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Review | “the spirit of sonic poetry” Senu – Jetlag

The Last Mixed Tape reviews Jetlag, the debut album by mulit-instrumentalist and producer Senu.

Senu brings the spirit of sonic poetry to his music. Emulating artists like Spike Lee and Jean-Michel Basquiat, Jetlag draws its influence and sound from the sprawling megalopolis of New York, a city that never sleeps, via restless music filled with the need to live every moment. 

Much like Basquiat, Senu contorts his beats into abstractions of places and figures, and like Lee, casts the correct characters to populate it. Following the found-sound collage of ‘New York Subway’, Jetlag drifts into the rumbled glistening hip-hop of ‘Jetlag 4’. Featuring a clutch performance from Jamel Franklin, the song twists with the mood of a city opening itself up to both the artist and listener. In the space of just two pieces, Senu sets the scene and the shape of Jetlag. 

Further into the record, Wyvern Lingo’s Caoi De Barra brings a lush hazy voice to ‘Thought I Saw You’. Conveying the blurred pace and unease of personal memory, both the music and lyrics internalise Jetlag, contrasting from the outward tone up to this point.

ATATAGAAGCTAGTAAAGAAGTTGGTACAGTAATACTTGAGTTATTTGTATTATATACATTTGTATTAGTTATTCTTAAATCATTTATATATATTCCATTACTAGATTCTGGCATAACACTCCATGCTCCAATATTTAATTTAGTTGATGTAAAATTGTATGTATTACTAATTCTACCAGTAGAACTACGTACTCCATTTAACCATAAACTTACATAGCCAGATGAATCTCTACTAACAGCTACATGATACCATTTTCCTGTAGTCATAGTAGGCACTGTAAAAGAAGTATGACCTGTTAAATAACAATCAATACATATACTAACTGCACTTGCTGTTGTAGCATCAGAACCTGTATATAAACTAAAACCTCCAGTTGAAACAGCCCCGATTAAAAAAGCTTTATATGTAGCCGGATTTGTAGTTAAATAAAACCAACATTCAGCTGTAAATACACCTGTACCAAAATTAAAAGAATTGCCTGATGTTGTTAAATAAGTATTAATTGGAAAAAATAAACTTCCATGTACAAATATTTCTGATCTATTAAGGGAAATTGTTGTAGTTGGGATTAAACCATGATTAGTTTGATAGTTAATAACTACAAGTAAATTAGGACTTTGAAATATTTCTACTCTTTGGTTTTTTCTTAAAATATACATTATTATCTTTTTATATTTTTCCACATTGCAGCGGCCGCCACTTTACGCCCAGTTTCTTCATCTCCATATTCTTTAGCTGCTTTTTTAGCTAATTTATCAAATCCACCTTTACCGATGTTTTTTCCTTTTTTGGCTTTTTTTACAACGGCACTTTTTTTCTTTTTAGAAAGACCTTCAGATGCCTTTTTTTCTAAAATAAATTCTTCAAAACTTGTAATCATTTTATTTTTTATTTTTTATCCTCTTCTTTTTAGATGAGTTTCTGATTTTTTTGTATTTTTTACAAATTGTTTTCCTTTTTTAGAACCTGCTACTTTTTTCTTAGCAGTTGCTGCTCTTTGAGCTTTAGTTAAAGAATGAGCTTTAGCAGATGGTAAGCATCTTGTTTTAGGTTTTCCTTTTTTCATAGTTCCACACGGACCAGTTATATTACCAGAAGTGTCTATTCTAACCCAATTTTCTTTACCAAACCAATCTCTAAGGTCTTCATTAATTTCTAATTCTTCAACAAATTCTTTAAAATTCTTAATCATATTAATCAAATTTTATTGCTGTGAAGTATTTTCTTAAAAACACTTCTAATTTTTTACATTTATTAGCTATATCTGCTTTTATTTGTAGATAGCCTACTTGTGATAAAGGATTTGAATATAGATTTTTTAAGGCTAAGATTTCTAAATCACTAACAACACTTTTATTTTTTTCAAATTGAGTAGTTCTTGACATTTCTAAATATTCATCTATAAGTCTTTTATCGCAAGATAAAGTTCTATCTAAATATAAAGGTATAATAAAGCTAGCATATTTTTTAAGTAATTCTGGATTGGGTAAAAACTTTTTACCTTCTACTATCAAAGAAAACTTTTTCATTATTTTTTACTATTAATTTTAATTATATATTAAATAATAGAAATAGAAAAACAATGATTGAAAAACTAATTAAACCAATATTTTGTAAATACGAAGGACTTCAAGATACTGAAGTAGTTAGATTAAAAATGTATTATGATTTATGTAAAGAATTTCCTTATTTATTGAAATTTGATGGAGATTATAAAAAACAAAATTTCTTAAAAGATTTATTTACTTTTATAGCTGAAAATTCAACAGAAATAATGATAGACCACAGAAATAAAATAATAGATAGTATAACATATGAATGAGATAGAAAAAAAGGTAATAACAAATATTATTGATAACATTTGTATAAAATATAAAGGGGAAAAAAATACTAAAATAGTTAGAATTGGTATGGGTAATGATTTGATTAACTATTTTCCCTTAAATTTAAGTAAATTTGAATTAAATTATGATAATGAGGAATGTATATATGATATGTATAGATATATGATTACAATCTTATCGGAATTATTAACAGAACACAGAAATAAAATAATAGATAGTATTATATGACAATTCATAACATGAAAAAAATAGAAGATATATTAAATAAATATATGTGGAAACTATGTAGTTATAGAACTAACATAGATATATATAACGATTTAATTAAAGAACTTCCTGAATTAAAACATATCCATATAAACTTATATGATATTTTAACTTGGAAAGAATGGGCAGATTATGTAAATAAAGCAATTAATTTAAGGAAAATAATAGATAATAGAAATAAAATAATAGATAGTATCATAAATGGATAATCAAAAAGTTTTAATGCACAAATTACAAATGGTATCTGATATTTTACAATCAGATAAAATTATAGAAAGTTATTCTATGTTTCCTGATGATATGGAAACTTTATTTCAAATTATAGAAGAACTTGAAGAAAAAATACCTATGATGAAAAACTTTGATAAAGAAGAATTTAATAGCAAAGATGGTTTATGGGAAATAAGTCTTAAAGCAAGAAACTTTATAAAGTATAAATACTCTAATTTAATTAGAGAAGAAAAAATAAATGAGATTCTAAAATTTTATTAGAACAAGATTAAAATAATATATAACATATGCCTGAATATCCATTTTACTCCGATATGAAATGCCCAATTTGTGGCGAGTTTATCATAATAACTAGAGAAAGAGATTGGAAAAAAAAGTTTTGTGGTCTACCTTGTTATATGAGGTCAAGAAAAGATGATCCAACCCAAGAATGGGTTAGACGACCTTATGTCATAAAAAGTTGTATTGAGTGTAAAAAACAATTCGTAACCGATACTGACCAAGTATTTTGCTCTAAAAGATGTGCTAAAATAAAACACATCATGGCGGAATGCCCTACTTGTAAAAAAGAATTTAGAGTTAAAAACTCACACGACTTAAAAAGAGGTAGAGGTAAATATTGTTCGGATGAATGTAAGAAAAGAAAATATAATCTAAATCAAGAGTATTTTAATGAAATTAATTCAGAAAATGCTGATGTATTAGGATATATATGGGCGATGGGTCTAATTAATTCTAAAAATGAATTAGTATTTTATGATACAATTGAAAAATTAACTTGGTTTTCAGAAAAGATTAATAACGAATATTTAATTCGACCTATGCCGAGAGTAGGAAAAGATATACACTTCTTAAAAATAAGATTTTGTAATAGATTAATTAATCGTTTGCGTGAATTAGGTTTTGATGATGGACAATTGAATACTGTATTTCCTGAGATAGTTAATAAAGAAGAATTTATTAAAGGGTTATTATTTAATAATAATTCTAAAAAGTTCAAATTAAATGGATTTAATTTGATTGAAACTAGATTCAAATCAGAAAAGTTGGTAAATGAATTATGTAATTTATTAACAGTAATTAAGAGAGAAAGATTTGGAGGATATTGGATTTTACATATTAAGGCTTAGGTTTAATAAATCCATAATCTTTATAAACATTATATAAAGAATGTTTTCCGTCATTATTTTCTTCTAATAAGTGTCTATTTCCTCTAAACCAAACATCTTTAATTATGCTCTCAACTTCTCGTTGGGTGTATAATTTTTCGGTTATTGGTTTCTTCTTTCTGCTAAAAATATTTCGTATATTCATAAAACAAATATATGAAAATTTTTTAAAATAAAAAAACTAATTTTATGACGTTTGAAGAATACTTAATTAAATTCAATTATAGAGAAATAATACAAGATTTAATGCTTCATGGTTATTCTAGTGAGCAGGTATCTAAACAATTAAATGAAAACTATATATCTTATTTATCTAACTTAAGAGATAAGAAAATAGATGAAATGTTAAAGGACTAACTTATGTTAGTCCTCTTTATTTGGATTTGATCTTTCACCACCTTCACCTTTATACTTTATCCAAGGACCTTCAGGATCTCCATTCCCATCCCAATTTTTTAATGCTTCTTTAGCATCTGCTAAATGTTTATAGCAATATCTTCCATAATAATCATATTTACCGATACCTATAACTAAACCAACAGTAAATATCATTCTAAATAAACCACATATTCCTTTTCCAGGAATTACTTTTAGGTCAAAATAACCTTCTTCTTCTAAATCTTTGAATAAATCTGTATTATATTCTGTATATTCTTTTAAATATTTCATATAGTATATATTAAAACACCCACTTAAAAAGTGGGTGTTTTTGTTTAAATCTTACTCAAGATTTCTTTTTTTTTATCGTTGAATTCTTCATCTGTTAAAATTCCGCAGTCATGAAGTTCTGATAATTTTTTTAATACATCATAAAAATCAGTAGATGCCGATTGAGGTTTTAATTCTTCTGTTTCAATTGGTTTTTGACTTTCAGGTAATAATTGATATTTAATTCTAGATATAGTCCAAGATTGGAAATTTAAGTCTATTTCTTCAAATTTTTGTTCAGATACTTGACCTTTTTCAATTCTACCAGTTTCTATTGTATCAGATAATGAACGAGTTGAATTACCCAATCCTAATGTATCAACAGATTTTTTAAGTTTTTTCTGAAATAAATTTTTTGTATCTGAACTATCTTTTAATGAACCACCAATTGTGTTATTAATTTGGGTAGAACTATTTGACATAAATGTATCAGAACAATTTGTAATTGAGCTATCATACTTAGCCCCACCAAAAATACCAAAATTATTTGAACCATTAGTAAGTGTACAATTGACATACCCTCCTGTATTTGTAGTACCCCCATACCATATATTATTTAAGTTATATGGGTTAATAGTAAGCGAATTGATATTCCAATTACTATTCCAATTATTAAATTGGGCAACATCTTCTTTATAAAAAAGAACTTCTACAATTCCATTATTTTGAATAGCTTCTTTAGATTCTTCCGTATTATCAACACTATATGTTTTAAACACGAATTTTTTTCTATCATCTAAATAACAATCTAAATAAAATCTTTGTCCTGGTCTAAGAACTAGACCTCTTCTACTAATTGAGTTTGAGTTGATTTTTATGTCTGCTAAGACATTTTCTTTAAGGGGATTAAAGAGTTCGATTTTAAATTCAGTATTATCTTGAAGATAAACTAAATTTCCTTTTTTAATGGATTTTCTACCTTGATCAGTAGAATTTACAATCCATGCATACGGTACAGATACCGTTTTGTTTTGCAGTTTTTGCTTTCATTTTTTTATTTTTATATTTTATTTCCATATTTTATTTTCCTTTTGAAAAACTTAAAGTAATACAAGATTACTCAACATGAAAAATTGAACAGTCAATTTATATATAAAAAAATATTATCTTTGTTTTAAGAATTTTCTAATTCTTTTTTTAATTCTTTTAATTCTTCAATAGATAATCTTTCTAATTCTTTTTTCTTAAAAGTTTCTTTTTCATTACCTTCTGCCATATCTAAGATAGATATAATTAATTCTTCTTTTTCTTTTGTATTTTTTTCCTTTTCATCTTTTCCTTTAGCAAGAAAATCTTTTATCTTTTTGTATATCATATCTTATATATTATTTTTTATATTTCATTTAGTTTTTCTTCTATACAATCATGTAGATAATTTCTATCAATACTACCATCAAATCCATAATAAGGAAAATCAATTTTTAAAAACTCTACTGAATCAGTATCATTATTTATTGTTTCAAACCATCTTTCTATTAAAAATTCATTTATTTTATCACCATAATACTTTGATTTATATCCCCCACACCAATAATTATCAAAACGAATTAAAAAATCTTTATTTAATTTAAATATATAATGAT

This also leads into the bifurcating ‘Flight Home’, as Jetlag returns home to Ireland with the sounds of NYC still echoing in the album’s backdrop. This also marks a shift in sonic focus, as more overt electronic flourishes are cast in songs like ‘Junior’ and the pulsating glitch of ‘Tsumi’ featuring Cidot. 

Then, Jetlag brings it all home with the finale, ‘S3’. Jamel Franklin makes his return with style, book-ending the record, while Senu creates a beat that twists, turns and switches. Closing out the album, ‘S3’ takes all the lessons we learned on the way and stirs them in a melting pot of blurred sound and space. 

And so it goes, on Jetlag, Senu paints two places at once. Melding urban concrete, bustling subways, tiring airports and the slow comedown, the artist casts figures and shapes into an album of abstract brilliance, never straying too far from view. Like most art, Jetlag makes the most sense when you look and listen a little closer. Because, within each edit, line of dialogue and stroke of paint, you might just find yourself. 


Jetlag by Senu is out on May 21st

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